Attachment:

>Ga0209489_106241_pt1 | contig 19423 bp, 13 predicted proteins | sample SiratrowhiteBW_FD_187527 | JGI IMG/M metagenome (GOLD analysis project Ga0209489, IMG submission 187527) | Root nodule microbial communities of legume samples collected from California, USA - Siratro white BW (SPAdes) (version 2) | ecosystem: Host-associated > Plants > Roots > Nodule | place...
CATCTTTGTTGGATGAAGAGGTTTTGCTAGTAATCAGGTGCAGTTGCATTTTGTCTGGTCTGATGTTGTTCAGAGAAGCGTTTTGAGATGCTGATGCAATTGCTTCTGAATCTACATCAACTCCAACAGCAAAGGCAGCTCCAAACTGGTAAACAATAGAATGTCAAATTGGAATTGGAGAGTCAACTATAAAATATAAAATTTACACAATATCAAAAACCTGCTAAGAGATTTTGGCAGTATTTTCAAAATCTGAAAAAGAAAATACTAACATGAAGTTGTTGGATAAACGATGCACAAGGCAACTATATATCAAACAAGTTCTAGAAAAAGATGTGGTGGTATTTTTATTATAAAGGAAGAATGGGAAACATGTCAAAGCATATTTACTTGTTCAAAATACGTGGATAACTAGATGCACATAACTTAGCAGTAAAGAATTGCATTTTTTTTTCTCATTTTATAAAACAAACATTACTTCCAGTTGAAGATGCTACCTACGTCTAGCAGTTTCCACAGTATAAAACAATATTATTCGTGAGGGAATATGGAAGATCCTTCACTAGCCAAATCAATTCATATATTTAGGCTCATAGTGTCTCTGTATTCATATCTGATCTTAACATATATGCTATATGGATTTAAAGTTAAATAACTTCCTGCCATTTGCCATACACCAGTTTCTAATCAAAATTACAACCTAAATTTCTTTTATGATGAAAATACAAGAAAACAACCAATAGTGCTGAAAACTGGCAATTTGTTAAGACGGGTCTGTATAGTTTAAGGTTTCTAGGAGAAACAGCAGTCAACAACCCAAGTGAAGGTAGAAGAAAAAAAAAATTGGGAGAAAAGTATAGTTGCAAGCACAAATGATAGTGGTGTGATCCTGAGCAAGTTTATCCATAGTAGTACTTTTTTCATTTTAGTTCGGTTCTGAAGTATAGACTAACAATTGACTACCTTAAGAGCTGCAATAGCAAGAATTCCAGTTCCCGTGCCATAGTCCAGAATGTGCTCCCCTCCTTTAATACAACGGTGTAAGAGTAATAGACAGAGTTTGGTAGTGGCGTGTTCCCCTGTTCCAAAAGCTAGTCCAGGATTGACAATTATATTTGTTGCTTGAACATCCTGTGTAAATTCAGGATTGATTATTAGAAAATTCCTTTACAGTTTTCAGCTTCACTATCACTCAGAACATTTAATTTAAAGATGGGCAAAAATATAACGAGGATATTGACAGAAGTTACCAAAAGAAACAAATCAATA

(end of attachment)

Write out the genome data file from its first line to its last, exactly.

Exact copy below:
>Ga0209489_106241_pt1 | contig 19423 bp, 13 predicted proteins | sample SiratrowhiteBW_FD_187527 | JGI IMG/M metagenome (GOLD analysis project Ga0209489, IMG submission 187527) | Root nodule microbial communities of legume samples collected from California, USA - Siratro white BW (SPAdes) (version 2) | ecosystem: Host-associated > Plants > Roots > Nodule | place...
CATCTTTGTTGGATGAAGAGGTTTTGCTAGTAATCAGGTGCAGTTGCATTTTGTCTGGTCTGATGTTGTTCAGAGAAGCGTTTTGAGATGCTGATGCAATTGCTTCTGAATCTACATCAACTCCAACAGCAAAGGCAGCTCCAAACTGGTAAACAATAGAATGTCAAATTGGAATTGGAGAGTCAACTATAAAATATAAAATTTACACAATATCAAAAACCTGCTAAGAGATTTTGGCAGTATTTTCAAAATCTGAAAAAGAAAATACTAACATGAAGTTGTTGGATAAACGATGCACAAGGCAACTATATATCAAACAAGTTCTAGAAAAAGATGTGGTGGTATTTTTATTATAAAGGAAGAATGGGAAACATGTCAAAGCATATTTACTTGTTCAAAATACGTGGATAACTAGATGCACATAACTTAGCAGTAAAGAATTGCATTTTTTTTTCTCATTTTATAAAACAAACATTACTTCCAGTTGAAGATGCTACCTACGTCTAGCAGTTTCCACAGTATAAAACAATATTATTCGTGAGGGAATATGGAAGATCCTTCACTAGCCAAATCAATTCATATATTTAGGCTCATAGTGTCTCTGTATTCATATCTGATCTTAACATATATGCTATATGGATTTAAAGTTAAATAACTTCCTGCCATTTGCCATACACCAGTTTCTAATCAAAATTACAACCTAAATTTCTTTTATGATGAAAATACAAGAAAACAACCAATAGTGCTGAAAACTGGCAATTTGTTAAGACGGGTCTGTATAGTTTAAGGTTTCTAGGAGAAACAGCAGTCAACAACCCAAGTGAAGGTAGAAGAAAAAAAAAATTGGGAGAAAAGTATAGTTGCAAGCACAAATGATAGTGGTGTGATCCTGAGCAAGTTTATCCATAGTAGTACTTTTTTCATTTTAGTTCGGTTCTGAAGTATAGACTAACAATTGACTACCTTAAGAGCTGCAATAGCAAGAATTCCAGTTCCCGTGCCATAGTCCAGAATGTGCTCCCCTCCTTTAATACAACGGTGTAAGAGTAATAGACAGAGTTTGGTAGTGGCGTGTTCCCCTGTTCCAAAAGCTAGTCCAGGATTGACAATTATATTTGTTGCTTGAACATCCTGTGTAAATTCAGGATTGATTATTAGAAAATTCCTTTACAGTTTTCAGCTTCACTATCACTCAGAACATTTAATTTAAAGATGGGCAAAAATATAACGAGGATATTGACAGAAGTTACCAAAAGAAACAAATCAATA